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Winter Fuel Economy

by Pauline Milner


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In today's economy, every little bit helps when it comes to decreasing your expenditures. Steer your vehicle towards this advice to reduce your fuel consumption while rewarding the environment with your diminished carbon footprint.

Slow down. If you drive 50 MPH as opposed to 60 MPH, your fuel usage can drop by as much as 7%.

Don't sit idly waiting. When waiting in a drive-thru line or for a train to pass, if you idle for more than a couple of minutes, you will burn an extra 8 to 13 cents a gallon for every 10 minutes that you sit there.

Tip: Remember to never idle backed up to a snow bank, even with the window cracked open. Carbon Dioxide re-entering your vehicle from the exhaust can be fatal.

Keep your windows up and the sunroof closed. When you drive with the windows rolled down or the sunroof open, you are creating aerodynamic drag that will drive your fuel costs up by 10%.

Watch tire pressure. You can use up to 4% more fuel if your tire pressures are uneven. Tire gauges are easy to use and the recommended tire pressure can be found on the sticker inside the driver's door.

Tip: As soon as permitted in your state, have your winter tires installed and avoid the inevitable line-ups after the first snow fall of the season.

Sign up! If you do not have roadside assistance, you may want to consider purchasing a membership in AAA. Decent coverage is available for around $100 per year. This is a worthwhile investment because one call to a tow truck could well exceed your annual membership.

Tip: You will also enjoy perks at a selection of businesses just for being a member.

Remove the roof rack. Due to the increased drag, leaving an empty roof rack on your roof is worse than driving with the windows open. Expect your fuel use to be increased by 20% or even more, depending on the wind direction.

Participate in trip planning. Take a moment to plan your stops when doing errands. Choose the route that makes the shortest loop back home.

Put your vehicle on a diet. Do you think extra weight will increase your traction in snow? It may, but it will cost you 2 cents a gallon for every 100 pounds of excess weight and provide the disadvantage of a projectile in the event of an accident.

Tip: While a rear wheel drive vehicle could adhere better to the snow, a front wheel drive vehicle will worsen the weight distribution.

Turn off the air conditioning. Using your A/C can increase fuel costs by as much as 20%. If you need your A/C, use the re-circulation option, avoid using the maximum setting, and look for an A/C system with economy mode when purchasing a new vehicle.

Avoid premium fuels. Ample studies have demonstrated that premium fuels perform just as well as economy options with the only real payoff being, possibly, less impact on the environment. Even car manufacturers admit that the stated requirement for premium fuel use is merely a suggestion. Premium fuels can cost as much as 40 cents more per gallon.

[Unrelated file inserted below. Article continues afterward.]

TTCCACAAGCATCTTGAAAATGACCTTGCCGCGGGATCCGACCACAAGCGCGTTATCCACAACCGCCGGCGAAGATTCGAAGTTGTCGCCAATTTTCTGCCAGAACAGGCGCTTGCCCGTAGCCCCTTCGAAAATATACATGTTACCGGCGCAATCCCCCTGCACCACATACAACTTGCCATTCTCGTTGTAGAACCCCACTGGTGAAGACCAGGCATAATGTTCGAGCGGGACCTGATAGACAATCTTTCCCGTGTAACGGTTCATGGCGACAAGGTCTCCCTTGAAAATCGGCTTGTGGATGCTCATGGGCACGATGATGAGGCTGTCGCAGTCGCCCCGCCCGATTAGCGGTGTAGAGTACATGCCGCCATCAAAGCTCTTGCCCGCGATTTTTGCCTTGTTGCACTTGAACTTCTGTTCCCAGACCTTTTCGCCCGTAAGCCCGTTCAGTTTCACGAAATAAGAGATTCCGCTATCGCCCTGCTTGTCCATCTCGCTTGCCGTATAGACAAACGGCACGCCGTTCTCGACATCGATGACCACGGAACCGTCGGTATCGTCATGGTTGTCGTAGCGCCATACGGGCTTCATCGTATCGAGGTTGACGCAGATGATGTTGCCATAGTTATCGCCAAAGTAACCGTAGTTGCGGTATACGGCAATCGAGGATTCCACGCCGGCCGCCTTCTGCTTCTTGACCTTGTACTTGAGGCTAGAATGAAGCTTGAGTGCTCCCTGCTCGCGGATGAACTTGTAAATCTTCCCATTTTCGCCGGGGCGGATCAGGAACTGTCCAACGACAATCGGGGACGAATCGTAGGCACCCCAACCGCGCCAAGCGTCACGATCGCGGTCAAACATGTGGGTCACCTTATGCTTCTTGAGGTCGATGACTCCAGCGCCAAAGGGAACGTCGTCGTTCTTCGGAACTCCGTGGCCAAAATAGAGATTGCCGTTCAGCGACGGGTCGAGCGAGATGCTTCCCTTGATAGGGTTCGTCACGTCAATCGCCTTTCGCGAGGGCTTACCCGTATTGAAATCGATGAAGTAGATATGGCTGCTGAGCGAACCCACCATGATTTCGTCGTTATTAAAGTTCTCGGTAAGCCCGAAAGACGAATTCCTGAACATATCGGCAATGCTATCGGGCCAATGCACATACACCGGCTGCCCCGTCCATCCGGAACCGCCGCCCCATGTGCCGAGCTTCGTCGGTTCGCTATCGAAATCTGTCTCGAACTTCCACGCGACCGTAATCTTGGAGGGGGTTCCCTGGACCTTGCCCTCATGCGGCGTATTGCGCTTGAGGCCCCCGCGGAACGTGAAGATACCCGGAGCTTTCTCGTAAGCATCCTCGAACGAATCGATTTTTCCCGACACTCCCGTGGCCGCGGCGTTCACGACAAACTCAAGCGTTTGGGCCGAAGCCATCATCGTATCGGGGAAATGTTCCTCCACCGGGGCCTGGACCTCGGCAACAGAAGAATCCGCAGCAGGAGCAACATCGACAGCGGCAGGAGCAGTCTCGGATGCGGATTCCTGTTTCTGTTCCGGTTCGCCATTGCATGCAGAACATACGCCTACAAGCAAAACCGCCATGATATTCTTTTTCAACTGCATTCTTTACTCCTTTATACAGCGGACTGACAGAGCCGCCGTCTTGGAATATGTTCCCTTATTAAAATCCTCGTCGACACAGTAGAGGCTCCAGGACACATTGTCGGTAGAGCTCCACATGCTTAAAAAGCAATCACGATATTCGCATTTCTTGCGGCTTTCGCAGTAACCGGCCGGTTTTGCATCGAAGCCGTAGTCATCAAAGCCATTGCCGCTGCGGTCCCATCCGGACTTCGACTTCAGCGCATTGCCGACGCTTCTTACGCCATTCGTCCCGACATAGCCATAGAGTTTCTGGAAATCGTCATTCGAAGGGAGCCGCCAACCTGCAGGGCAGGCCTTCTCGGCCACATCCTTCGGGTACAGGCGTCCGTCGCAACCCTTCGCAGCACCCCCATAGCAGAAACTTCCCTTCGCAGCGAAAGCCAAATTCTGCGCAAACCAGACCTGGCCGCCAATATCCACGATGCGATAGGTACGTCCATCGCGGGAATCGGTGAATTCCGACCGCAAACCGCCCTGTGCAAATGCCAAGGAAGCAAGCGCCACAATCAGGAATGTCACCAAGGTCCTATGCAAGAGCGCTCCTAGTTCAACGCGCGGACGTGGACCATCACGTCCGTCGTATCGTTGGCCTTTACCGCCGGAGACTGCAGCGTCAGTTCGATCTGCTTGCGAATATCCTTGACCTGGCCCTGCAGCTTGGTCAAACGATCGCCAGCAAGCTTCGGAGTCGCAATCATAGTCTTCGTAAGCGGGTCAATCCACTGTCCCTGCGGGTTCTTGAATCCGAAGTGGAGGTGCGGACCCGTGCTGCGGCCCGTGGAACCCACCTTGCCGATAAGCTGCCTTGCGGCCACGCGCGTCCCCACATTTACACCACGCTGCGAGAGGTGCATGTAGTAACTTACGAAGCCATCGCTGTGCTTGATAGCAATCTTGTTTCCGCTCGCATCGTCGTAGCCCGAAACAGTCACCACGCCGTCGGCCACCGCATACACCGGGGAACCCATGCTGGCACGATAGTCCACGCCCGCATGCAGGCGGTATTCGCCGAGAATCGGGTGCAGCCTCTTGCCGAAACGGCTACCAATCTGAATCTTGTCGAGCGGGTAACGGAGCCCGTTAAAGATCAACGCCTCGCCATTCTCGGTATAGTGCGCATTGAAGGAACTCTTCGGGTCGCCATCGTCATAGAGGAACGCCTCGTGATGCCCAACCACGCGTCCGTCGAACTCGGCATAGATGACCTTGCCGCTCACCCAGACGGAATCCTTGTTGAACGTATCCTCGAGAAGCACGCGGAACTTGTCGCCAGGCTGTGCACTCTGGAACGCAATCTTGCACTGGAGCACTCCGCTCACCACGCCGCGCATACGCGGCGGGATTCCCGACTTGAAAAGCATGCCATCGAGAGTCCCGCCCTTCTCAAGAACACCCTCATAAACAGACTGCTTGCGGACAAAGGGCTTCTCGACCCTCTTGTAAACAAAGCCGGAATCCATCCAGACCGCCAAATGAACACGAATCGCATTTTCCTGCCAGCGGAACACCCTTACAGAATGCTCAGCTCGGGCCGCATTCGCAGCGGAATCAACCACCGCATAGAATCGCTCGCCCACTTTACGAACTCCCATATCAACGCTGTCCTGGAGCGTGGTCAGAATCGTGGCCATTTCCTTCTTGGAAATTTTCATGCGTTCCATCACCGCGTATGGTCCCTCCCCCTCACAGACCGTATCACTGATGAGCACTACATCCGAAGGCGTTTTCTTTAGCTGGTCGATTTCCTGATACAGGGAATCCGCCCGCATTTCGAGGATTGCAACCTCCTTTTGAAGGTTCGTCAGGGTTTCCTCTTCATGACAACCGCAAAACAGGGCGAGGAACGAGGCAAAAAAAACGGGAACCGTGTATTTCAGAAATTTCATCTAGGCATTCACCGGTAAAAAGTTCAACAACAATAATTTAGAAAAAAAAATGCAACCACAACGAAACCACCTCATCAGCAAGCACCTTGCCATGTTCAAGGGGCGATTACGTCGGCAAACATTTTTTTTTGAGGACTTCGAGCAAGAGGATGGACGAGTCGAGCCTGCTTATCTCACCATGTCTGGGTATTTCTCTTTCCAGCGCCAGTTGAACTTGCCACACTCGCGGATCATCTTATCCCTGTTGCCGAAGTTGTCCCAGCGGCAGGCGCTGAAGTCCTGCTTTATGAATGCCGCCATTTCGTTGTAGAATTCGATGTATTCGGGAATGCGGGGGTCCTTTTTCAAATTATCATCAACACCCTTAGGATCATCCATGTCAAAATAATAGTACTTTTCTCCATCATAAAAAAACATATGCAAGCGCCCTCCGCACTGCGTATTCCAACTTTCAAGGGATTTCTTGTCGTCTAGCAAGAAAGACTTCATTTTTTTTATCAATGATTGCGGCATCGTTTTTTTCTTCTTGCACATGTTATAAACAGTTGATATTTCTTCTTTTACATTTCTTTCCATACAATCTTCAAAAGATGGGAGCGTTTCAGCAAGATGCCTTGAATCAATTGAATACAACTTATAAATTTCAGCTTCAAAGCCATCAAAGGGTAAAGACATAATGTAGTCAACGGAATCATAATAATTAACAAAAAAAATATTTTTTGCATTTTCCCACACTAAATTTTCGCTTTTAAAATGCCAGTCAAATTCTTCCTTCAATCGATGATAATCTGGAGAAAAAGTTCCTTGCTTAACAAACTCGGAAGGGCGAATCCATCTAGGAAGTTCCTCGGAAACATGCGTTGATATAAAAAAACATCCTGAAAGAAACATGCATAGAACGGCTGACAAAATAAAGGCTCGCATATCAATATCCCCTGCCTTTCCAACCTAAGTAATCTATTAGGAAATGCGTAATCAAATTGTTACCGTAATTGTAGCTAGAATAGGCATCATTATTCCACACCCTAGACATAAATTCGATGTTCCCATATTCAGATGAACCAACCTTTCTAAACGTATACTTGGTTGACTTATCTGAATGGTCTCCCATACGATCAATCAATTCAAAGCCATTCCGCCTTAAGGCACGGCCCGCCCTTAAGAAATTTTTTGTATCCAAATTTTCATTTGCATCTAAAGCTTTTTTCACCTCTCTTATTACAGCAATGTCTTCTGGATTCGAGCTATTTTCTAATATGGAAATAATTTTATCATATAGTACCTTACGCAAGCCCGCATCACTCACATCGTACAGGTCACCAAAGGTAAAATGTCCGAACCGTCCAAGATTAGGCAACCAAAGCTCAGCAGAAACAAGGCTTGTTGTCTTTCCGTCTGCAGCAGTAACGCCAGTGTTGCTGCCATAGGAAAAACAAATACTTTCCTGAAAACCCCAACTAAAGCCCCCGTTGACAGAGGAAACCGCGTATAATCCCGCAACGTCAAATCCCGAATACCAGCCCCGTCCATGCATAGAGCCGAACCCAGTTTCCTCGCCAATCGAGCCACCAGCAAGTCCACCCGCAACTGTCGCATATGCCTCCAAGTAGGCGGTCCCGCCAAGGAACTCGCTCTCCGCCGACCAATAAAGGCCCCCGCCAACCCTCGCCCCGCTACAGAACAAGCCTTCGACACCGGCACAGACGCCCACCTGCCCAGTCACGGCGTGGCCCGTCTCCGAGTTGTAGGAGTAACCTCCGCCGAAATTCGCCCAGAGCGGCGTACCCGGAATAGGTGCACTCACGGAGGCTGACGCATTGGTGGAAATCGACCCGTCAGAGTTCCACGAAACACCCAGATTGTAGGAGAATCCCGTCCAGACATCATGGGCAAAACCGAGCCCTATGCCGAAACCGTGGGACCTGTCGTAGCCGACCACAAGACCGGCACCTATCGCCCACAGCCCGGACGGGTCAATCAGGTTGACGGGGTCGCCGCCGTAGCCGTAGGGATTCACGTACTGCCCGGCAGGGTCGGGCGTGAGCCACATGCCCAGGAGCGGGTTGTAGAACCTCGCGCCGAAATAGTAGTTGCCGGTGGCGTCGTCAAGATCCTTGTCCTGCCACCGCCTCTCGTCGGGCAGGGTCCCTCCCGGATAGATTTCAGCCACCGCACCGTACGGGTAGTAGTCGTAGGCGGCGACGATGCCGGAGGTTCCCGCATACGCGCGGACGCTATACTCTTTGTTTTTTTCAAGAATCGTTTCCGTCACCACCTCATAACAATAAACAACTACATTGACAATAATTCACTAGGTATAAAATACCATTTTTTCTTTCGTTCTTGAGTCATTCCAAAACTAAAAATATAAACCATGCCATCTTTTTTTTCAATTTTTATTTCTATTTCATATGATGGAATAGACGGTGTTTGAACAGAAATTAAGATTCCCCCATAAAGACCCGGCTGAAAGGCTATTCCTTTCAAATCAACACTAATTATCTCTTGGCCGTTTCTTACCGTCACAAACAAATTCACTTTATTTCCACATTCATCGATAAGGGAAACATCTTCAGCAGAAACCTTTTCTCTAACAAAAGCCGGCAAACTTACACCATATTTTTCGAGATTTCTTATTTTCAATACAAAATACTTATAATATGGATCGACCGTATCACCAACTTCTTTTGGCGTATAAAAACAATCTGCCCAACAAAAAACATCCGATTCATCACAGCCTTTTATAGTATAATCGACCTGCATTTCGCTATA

Forget cruise control. It has long been believed that using cruise control to keep your vehicle at a constant speed translates into big fuel savings. On a flat, straight road, this can be true. However, when driving over hills, even if they are gradual, your fuel requirement will actually increase.

Reduce the cost of your gasoline with a 'gas card'. You can compare them here.

Keep vehicle maintained. Do not neglect to keep your vehicle well-tuned. Purchasing a winter preparation package from your local garage can result in 30% better fuel efficiency. Air filters, worn brakes, residue in the fuel lines, and deteriorated oil will reduce fuel performance.

Be careful of fuel spillage. Avoid continuing to top off the tank after the pump automatically shuts off. Gas can end up on the ground or all over your boots and favorite jeans. If you want to simply throw money away, find a wishing well.

Stay in line. Misalignment of your vehicle can increase drive-train drag, which translates into a cost of up to 21 cents a gallon or more in fuel usage.

Forget about fuel density. Don't bother getting up at 5 AM to save money on fuel believing the fuel density changes throughout the day, costing you more to fill up in warmer weather. Fuel is stored underground in insulated tanks that keep the temperature constant. You will not save any money, but you will be cutting into your time with the sandman for nothing.

Gas evaporates but your money doesn't have to disappear. If you practice fuel efficiency on a regular basis and maintain your vehicle in good running order, you will notice gas savings, which will help to keep your blood pressure down when you see the price of oil drop while the price you pay per gallon is unaffected.

* Calculations have been based on an average price of $2.20 per gallon.

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